The Raglai people have several ceremonies relating to the life cycle of a man or a tree. The new rice ceremony is the biggest event of all. After harvesting and stockpiling rice in warehouses, the Raglai organize a ritual to thank the heaven God, genies, and ancestors for blessing them with a bumper crop.
The Raglai believe that there are several genies in nature and the heaven god, the supernatural power, is the rice soul who influences production and people’s life. During a new rice ceremony, people welcome the Heaven God or the rice soul from the terraced fields to celebrate Tet with them and pray them for a better new year. Old Raglai people say the time-honored ritual shows their gratitude toward the rice soul for reproduction and food.
Mau Quoc Tien, a researcher of Raglai culture says: “Raglai people depend greatly on agricultural production and the new rice ceremony is an indispensable ritual in their life. They pray the genies for favorable weather and good harvest. A ceremony is organized for the extended family to show their gratitude to other villagers for helping them grow and harvest rice.”
The Raglai organize the new rice ceremony in the 3rd or 4th lunar month when the first peal of thunder signals the beginning of summer.
Men make a Neu tree and repair their stilt house and altar to welcome their ancestors. Women prepare an offering which must include chicken, rice, corn, betel leaves, areca nuts, and alcohol. The shaman practices the ritual under the Neu tree, which is considered the house of the rice soul. He thanks the Heaven God for blessing people with good health and sufficient food and invites the god to enjoy the offerings. After praying, all family members drink the offering wine together as a gift from god for good health and happiness.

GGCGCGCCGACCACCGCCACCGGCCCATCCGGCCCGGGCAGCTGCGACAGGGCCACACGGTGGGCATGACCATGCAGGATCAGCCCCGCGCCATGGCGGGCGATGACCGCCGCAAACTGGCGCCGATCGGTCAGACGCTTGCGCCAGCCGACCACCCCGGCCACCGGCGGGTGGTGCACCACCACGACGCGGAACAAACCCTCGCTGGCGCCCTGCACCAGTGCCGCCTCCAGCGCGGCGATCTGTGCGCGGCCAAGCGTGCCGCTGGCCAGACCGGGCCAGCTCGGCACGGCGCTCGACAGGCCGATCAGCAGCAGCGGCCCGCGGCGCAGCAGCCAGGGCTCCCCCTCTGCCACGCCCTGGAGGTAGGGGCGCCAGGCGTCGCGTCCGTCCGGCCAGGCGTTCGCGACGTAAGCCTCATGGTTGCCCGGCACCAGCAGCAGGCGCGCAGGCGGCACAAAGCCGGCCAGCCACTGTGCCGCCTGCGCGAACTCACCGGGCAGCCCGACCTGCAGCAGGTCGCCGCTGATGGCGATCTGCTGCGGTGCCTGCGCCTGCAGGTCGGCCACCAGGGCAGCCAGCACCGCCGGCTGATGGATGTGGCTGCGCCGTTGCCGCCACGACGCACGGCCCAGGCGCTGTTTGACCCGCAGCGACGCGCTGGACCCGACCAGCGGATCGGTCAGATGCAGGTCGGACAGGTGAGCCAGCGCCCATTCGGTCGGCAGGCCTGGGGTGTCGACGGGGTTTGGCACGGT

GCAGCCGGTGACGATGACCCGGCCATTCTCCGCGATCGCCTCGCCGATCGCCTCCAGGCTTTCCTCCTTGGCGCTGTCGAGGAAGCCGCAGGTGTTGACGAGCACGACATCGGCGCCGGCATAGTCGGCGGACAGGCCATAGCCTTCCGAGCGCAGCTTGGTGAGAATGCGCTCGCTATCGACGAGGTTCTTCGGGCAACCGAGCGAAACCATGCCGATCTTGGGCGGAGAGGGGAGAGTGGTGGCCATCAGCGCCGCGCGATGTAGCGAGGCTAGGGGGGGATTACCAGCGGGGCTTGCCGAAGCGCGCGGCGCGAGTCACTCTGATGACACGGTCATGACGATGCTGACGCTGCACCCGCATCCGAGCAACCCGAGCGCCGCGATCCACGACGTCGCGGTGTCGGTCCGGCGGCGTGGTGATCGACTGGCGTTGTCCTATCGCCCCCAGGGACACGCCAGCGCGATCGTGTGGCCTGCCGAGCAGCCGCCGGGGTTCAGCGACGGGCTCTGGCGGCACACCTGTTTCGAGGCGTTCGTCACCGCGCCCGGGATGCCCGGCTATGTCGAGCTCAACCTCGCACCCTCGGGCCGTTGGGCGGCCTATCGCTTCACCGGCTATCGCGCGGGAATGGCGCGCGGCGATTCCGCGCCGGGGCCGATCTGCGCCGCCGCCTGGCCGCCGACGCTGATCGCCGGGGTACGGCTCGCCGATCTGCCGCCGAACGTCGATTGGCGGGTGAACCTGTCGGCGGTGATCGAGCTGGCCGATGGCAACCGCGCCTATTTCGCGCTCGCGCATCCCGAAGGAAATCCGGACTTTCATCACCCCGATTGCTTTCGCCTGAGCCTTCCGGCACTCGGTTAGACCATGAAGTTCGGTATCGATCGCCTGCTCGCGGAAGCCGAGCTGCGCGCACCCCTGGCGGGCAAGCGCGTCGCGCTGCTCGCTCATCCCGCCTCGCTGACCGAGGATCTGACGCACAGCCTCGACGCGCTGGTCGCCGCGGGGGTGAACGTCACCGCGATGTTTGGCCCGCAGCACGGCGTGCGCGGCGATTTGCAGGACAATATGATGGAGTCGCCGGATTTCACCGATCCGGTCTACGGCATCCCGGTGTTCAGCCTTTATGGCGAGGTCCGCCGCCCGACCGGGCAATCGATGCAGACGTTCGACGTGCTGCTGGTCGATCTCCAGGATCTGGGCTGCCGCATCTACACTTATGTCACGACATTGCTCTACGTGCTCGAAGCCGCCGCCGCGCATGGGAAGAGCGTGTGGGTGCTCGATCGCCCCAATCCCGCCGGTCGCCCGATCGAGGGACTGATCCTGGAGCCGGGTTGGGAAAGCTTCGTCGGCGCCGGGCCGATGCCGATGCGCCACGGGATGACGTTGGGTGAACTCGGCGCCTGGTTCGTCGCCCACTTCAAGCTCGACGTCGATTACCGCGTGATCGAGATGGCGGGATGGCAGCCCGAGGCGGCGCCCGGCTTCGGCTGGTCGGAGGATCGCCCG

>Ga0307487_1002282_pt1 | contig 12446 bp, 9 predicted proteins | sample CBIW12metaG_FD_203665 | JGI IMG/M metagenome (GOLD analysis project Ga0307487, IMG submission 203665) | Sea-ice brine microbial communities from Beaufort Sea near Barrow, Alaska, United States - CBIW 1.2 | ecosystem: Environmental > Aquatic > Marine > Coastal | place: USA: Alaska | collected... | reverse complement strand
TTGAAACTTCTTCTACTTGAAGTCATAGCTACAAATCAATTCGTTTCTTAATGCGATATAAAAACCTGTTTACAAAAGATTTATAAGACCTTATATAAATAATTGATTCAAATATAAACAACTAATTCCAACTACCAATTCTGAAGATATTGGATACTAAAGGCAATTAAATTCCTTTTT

The festival follows the worshiping ceremony. People drink wine from vases, sing, and play Ma La gongs through the night. Patriarch Mang Khe says all clans organize a new rice ceremony. “Each family organizes a ceremony and invites all the villagers to join. They pray for good results in whatever they grow. We show our gratitude to our ancestors and they give us food.”
The ceremony is an opportunity for all villagers to make beautiful Neu trees, cook rice in bamboo tubes, distill wine in vases, compete at shooting a crossbow, and play musical instruments, and for relatives to get together and resolve all their differences.